The innermost planet in the Solar System is a dense, heavily cratered world that takes about 59 Earth days to fully rotate on its own axis as it travels on its 88-day journey around the Sun.
Find out more about the other planets in the Solar System
Photo: Mercury taken by the Messenger probe (NASA/JHU Applied Physics Laboratory/Carnegie Institution)
The closest planet to the Sun is hard to spot.
Sir Patrick Moore talks to Dr David Rothery about Messenger's Mercury images.
The Messenger probe is looking at the side of Mercury that Mariner 10 couldn't photograph and is studying the planet's magnetic field and dense core. Having now completed a series of flybys, in 2011 it will enter a yearlong orbit of the planet.
BBC News's Christine McGourty reports on Messenger's mission.
In a 14 January 2008 BBC News report, science correspondent Christine McGourty reports on Messenger's mission at Mercury as the spacecraft prepares for its first flyby of the innermost planet in the Solar System. She speaks with Alison Boyle from London's Science Museum.
Sir Patrick Moore has doubts about Lowell's powers of observation.
Sir Patrick Moore describes how Percival Lowell mapped Mercury. Though he recognises that Lowell made many contributions to astronomy, Sir Patrick notes that his maps of other planets were not accurate.
Tortured Mercury suffers the biggest temperature swings of all the planets.
Professor Brian Cox looks at Mercury, the smallest planet in the Solar System, and explains why it lost its atmosphere.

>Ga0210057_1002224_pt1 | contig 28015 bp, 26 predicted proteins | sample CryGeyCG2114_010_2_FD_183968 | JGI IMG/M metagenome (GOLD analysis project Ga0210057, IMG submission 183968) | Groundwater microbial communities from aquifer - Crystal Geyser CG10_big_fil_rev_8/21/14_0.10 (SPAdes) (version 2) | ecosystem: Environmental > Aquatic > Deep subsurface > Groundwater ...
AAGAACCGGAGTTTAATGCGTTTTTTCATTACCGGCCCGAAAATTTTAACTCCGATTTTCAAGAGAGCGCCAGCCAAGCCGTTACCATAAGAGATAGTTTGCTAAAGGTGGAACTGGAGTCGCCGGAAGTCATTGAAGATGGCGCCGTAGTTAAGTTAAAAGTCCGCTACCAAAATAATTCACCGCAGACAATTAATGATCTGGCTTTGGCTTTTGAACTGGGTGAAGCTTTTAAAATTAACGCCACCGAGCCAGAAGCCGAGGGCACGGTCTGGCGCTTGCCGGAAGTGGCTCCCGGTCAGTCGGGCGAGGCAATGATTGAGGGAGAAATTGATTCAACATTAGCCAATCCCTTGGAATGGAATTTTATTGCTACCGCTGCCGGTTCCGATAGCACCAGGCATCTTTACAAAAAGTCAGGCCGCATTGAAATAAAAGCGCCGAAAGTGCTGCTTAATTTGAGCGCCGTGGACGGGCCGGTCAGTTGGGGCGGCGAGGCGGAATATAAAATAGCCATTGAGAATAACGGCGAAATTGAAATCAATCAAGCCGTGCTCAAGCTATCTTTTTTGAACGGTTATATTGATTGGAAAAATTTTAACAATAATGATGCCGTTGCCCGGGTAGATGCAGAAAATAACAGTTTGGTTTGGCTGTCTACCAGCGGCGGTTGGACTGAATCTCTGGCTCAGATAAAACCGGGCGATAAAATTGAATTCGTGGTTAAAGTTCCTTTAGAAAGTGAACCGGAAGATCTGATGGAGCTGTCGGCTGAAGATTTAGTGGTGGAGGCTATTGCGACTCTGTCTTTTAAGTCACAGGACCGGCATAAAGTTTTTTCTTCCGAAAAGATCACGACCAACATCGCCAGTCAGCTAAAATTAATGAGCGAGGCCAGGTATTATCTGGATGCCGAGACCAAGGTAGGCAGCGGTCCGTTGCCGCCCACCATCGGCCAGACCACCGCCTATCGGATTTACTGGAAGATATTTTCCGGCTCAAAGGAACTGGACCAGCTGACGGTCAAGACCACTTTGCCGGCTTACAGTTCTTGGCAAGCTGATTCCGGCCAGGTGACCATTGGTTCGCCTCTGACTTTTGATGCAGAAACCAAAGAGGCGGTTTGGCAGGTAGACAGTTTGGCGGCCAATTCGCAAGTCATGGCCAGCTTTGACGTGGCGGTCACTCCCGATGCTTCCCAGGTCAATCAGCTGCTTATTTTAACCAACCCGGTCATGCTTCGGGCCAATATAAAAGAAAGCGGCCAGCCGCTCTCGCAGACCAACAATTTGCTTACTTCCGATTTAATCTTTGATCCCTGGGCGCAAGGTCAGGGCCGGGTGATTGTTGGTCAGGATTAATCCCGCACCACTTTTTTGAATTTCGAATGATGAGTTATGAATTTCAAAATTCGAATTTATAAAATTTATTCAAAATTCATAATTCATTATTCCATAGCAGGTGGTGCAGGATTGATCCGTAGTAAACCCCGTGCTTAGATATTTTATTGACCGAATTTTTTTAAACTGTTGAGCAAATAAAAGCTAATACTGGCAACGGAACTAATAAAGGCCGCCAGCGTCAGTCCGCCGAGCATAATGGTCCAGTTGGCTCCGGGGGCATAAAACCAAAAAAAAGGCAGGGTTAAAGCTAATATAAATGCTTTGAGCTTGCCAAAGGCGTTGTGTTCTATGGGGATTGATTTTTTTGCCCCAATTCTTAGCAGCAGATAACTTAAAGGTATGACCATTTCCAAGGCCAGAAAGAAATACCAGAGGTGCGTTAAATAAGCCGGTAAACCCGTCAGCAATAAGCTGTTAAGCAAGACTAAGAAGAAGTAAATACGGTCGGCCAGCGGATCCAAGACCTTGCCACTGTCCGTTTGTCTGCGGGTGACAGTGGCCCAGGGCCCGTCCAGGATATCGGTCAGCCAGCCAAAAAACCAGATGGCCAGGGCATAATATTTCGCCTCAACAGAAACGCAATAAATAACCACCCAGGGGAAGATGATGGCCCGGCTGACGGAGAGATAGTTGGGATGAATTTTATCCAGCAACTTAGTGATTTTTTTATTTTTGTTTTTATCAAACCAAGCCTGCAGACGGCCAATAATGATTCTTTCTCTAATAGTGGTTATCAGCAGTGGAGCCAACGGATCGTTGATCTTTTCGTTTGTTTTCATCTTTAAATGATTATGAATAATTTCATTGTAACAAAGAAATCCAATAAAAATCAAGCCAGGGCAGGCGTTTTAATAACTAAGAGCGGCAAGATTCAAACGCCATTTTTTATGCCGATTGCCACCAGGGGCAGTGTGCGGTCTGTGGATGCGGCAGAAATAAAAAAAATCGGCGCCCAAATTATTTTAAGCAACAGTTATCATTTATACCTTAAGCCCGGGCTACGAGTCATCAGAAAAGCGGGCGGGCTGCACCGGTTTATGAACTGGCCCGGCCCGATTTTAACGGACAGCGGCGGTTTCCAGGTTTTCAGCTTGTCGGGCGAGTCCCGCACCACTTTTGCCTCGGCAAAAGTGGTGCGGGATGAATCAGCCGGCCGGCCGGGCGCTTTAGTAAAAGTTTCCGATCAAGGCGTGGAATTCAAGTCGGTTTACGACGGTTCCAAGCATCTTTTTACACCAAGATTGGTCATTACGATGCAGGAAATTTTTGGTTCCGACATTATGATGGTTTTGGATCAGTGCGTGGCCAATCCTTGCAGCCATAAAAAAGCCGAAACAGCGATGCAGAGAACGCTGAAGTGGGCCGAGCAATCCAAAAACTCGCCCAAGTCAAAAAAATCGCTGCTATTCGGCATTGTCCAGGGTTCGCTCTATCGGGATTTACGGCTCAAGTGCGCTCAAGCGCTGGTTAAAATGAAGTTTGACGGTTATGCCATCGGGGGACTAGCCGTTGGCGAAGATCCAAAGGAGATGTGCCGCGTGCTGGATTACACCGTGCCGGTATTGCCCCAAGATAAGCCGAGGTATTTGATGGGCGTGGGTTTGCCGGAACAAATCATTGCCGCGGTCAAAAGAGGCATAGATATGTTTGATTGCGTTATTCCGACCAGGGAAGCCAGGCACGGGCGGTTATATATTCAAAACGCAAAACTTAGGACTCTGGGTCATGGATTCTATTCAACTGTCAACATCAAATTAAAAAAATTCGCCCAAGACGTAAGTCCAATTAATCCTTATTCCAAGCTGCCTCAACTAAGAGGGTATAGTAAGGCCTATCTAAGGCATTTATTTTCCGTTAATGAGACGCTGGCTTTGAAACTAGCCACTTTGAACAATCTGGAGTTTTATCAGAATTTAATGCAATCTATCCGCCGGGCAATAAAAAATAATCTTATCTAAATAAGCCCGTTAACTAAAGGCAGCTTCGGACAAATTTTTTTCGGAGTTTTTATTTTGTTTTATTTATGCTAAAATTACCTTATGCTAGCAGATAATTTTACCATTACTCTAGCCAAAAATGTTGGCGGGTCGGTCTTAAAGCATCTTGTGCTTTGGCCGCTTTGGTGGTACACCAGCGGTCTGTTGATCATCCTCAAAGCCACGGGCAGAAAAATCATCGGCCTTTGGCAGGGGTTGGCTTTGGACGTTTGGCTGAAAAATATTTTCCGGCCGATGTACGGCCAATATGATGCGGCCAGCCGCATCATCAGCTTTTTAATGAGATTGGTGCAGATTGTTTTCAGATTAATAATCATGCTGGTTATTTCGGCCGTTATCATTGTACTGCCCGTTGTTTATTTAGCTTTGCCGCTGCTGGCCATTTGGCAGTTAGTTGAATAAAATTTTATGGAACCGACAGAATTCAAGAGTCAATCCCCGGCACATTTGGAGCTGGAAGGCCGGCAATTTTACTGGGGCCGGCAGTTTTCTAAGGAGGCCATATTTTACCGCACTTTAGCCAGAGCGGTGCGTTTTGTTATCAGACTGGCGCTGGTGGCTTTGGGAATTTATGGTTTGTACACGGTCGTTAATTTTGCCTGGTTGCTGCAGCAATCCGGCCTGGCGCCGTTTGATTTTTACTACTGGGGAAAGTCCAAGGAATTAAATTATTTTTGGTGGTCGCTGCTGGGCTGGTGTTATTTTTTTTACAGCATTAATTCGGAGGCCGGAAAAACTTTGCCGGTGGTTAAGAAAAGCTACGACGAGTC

Learn how to remember all the planets of the Solar System in order.
Here’s an animated guide to remembering all the planets of the Solar System in order, using an easy mnemonic trick.
Mercury is the smallest and innermost planet in the Solar System. Its orbital period around the Sun of 88 days is the shortest of all the planets in the Solar System. It is named after the Roman deity Mercury, the messenger to the gods.
Like Venus, Mercury orbits the Sun within Earth's orbit as an inferior planet, so it can only be seen visually in the morning or the evening sky, and never exceeds 28° away from the Sun. Also, like Venus and the Moon, the planet displays the complete range of phases as it moves around its orbit relative to Earth. Seen from Earth, this cycle of phases reoccurs approximately every 116 days, the so-called synodic period. Although Mercury can appear as a bright star-like object when viewed from Earth, its proximity to the Sun often makes it more difficult to see than Venus.
Mercury is tidally or gravitationally locked with the Sun in a 3:2 resonance, and rotates in a way that is unique in the Solar System. As seen relative to the fixed stars, it rotates on its axis exactly three times for every two revolutions it makes around the Sun.[a] As seen from the Sun, in a frame of reference that rotates with the orbital motion, it appears to rotate only once every two Mercurian years. An observer on Mercury would therefore see only one day every two years.
Mercury's axis has the smallest tilt of any of the Solar System's planets (about 1⁄30 degree), and its orbital eccentricity is the largest of all known planets in the Solar System.[b] At aphelion, Mercury is about 1.5 times as far from the Sun as it is at perihelion. Mercury's surface appears heavily cratered and is similar in appearance to the Moon, indicating that it has been geologically inactive for billions of years. Having almost no atmosphere to retain heat, surface temperatures varies diurnally more than any other planet in the Solar System, ranging from 100 K (−173 °C; −280 °F) at night to 700 K (427 °C; 800 °F) during the day across the equatorial regions. The polar regions are constantly below 180 K (−93 °C; −136 °F). The planet has no known natural satellites.
Two spacecraft have visited Mercury: Mariner 10 flew by in 1974 and 1975; and MESSENGER, launched in 2004, orbited Mercury over 4,000 times in four years before exhausting its fuel and crashing into the planet's surface on April 30, 2015.